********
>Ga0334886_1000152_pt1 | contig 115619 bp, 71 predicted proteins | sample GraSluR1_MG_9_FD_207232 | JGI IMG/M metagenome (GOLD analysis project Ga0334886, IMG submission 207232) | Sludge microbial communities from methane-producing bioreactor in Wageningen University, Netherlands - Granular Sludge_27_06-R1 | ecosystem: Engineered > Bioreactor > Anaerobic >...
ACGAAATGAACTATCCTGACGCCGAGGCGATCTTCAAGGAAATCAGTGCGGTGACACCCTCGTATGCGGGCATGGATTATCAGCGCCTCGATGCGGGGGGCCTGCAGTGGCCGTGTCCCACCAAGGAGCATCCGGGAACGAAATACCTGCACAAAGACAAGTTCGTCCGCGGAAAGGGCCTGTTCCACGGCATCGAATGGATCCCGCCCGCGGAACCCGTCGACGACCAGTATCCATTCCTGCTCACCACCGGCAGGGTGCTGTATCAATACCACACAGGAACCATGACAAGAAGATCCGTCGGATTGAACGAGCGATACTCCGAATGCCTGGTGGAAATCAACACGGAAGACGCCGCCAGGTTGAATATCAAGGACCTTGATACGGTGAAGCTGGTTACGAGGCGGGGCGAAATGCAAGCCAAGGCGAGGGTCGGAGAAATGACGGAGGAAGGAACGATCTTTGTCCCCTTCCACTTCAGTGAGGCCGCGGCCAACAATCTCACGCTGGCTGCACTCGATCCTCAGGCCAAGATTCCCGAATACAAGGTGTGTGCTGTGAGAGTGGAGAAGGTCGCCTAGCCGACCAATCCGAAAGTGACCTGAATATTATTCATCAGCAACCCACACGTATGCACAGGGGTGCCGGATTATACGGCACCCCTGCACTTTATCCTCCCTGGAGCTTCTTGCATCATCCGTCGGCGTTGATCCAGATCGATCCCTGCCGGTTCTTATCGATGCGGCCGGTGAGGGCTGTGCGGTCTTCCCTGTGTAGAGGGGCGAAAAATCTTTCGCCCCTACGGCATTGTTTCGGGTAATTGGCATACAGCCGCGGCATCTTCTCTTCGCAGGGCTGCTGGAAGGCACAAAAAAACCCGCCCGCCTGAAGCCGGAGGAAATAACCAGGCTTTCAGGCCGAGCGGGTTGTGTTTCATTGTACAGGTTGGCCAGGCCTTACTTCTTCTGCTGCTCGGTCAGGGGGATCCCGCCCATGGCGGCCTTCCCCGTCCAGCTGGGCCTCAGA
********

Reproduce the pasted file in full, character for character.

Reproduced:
>Ga0334886_1000152_pt1 | contig 115619 bp, 71 predicted proteins | sample GraSluR1_MG_9_FD_207232 | JGI IMG/M metagenome (GOLD analysis project Ga0334886, IMG submission 207232) | Sludge microbial communities from methane-producing bioreactor in Wageningen University, Netherlands - Granular Sludge_27_06-R1 | ecosystem: Engineered > Bioreactor > Anaerobic >...
ACGAAATGAACTATCCTGACGCCGAGGCGATCTTCAAGGAAATCAGTGCGGTGACACCCTCGTATGCGGGCATGGATTATCAGCGCCTCGATGCGGGGGGCCTGCAGTGGCCGTGTCCCACCAAGGAGCATCCGGGAACGAAATACCTGCACAAAGACAAGTTCGTCCGCGGAAAGGGCCTGTTCCACGGCATCGAATGGATCCCGCCCGCGGAACCCGTCGACGACCAGTATCCATTCCTGCTCACCACCGGCAGGGTGCTGTATCAATACCACACAGGAACCATGACAAGAAGATCCGTCGGATTGAACGAGCGATACTCCGAATGCCTGGTGGAAATCAACACGGAAGACGCCGCCAGGTTGAATATCAAGGACCTTGATACGGTGAAGCTGGTTACGAGGCGGGGCGAAATGCAAGCCAAGGCGAGGGTCGGAGAAATGACGGAGGAAGGAACGATCTTTGTCCCCTTCCACTTCAGTGAGGCCGCGGCCAACAATCTCACGCTGGCTGCACTCGATCCTCAGGCCAAGATTCCCGAATACAAGGTGTGTGCTGTGAGAGTGGAGAAGGTCGCCTAGCCGACCAATCCGAAAGTGACCTGAATATTATTCATCAGCAACCCACACGTATGCACAGGGGTGCCGGATTATACGGCACCCCTGCACTTTATCCTCCCTGGAGCTTCTTGCATCATCCGTCGGCGTTGATCCAGATCGATCCCTGCCGGTTCTTATCGATGCGGCCGGTGAGGGCTGTGCGGTCTTCCCTGTGTAGAGGGGCGAAAAATCTTTCGCCCCTACGGCATTGTTTCGGGTAATTGGCATACAGCCGCGGCATCTTCTCTTCGCAGGGCTGCTGGAAGGCACAAAAAAACCCGCCCGCCTGAAGCCGGAGGAAATAACCAGGCTTTCAGGCCGAGCGGGTTGTGTTTCATTGTACAGGTTGGCCAGGCCTTACTTCTTCTGCTGCTCGGTCAGGGGGATCCCGCCCATGGCGGCCTTCCCCGTCCAGCTGGGCCTCAGA